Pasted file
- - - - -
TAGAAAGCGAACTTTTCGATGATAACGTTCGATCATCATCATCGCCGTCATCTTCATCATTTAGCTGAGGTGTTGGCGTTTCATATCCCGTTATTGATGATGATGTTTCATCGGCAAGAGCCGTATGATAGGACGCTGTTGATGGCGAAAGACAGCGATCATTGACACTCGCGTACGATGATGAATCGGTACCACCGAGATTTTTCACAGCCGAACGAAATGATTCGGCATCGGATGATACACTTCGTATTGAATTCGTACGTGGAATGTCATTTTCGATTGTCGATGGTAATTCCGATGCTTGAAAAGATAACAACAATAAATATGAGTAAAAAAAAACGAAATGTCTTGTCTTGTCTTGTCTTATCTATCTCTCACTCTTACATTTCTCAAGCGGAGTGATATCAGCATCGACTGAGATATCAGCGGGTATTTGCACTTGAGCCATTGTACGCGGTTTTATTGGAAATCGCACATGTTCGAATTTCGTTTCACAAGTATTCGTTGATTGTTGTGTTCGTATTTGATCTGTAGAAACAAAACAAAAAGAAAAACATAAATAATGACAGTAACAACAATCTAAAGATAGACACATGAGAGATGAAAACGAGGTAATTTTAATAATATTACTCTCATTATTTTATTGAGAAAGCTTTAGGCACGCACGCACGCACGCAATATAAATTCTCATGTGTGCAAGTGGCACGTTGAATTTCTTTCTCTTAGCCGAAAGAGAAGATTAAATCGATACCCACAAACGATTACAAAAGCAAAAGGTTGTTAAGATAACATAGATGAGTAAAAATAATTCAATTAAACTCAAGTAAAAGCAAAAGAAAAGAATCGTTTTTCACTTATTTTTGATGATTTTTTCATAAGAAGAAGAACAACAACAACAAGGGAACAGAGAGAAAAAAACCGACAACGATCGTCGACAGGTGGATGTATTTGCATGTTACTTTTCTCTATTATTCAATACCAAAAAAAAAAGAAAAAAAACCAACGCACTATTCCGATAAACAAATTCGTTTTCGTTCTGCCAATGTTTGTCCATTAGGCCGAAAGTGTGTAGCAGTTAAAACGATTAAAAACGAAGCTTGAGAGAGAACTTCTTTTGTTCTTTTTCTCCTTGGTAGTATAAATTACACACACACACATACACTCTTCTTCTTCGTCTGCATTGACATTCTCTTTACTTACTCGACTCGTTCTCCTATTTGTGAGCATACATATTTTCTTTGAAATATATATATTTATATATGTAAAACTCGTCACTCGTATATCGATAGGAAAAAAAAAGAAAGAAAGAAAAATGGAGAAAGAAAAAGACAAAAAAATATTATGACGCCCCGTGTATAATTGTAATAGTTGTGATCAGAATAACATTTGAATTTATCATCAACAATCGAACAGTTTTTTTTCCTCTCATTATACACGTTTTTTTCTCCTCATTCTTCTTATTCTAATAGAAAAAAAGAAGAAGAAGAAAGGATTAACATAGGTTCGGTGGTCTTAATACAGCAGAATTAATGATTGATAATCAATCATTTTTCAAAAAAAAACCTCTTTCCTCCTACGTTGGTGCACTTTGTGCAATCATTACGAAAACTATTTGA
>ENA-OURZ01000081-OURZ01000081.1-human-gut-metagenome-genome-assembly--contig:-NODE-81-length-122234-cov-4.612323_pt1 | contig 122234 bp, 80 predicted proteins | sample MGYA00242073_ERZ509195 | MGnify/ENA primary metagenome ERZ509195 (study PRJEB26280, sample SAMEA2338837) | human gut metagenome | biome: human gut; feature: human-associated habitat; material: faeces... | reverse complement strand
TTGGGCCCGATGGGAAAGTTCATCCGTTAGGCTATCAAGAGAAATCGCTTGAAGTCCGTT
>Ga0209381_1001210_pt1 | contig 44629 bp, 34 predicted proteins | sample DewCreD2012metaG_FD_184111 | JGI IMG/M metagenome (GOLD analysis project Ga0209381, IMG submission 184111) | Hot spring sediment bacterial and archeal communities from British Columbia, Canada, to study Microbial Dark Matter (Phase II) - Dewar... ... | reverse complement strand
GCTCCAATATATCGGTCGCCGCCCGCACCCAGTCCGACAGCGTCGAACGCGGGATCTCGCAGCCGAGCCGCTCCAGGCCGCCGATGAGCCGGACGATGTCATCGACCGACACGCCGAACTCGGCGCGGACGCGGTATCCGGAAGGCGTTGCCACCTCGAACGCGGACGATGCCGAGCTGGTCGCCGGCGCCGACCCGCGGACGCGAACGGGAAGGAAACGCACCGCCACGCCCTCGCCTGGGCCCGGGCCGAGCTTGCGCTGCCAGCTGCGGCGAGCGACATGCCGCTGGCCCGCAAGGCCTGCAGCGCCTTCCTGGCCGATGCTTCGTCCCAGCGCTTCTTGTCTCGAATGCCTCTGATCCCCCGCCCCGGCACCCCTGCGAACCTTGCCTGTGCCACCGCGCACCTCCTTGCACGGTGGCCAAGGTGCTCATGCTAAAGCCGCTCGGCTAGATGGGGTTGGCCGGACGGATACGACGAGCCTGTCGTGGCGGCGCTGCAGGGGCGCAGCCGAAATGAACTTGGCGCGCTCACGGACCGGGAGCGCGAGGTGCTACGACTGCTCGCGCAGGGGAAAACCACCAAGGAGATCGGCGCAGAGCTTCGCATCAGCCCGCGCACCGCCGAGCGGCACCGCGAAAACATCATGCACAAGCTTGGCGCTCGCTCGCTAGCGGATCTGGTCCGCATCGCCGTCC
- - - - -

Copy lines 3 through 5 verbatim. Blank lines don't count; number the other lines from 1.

TTGGGCCCGATGGGAAAGTTCATCCGTTAGGCTATCAAGAGAAATCGCTTGAAGTCCGTT
>Ga0209381_1001210_pt1 | contig 44629 bp, 34 predicted proteins | sample DewCreD2012metaG_FD_184111 | JGI IMG/M metagenome (GOLD analysis project Ga0209381, IMG submission 184111) | Hot spring sediment bacterial and archeal communities from British Columbia, Canada, to study Microbial Dark Matter (Phase II) - Dewar... ... | reverse complement strand
GCTCCAATATATCGGTCGCCGCCCGCACCCAGTCCGACAGCGTCGAACGCGGGATCTCGCAGCCGAGCCGCTCCAGGCCGCCGATGAGCCGGACGATGTCATCGACCGACACGCCGAACTCGGCGCGGACGCGGTATCCGGAAGGCGTTGCCACCTCGAACGCGGACGATGCCGAGCTGGTCGCCGGCGCCGACCCGCGGACGCGAACGGGAAGGAAACGCACCGCCACGCCCTCGCCTGGGCCCGGGCCGAGCTTGCGCTGCCAGCTGCGGCGAGCGACATGCCGCTGGCCCGCAAGGCCTGCAGCGCCTTCCTGGCCGATGCTTCGTCCCAGCGCTTCTTGTCTCGAATGCCTCTGATCCCCCGCCCCGGCACCCCTGCGAACCTTGCCTGTGCCACCGCGCACCTCCTTGCACGGTGGCCAAGGTGCTCATGCTAAAGCCGCTCGGCTAGATGGGGTTGGCCGGACGGATACGACGAGCCTGTCGTGGCGGCGCTGCAGGGGCGCAGCCGAAATGAACTTGGCGCGCTCACGGACCGGGAGCGCGAGGTGCTACGACTGCTCGCGCAGGGGAAAACCACCAAGGAGATCGGCGCAGAGCTTCGCATCAGCCCGCGCACCGCCGAGCGGCACCGCGAAAACATCATGCACAAGCTTGGCGCTCGCTCGCTAGCGGATCTGGTCCGCATCGCCGTCC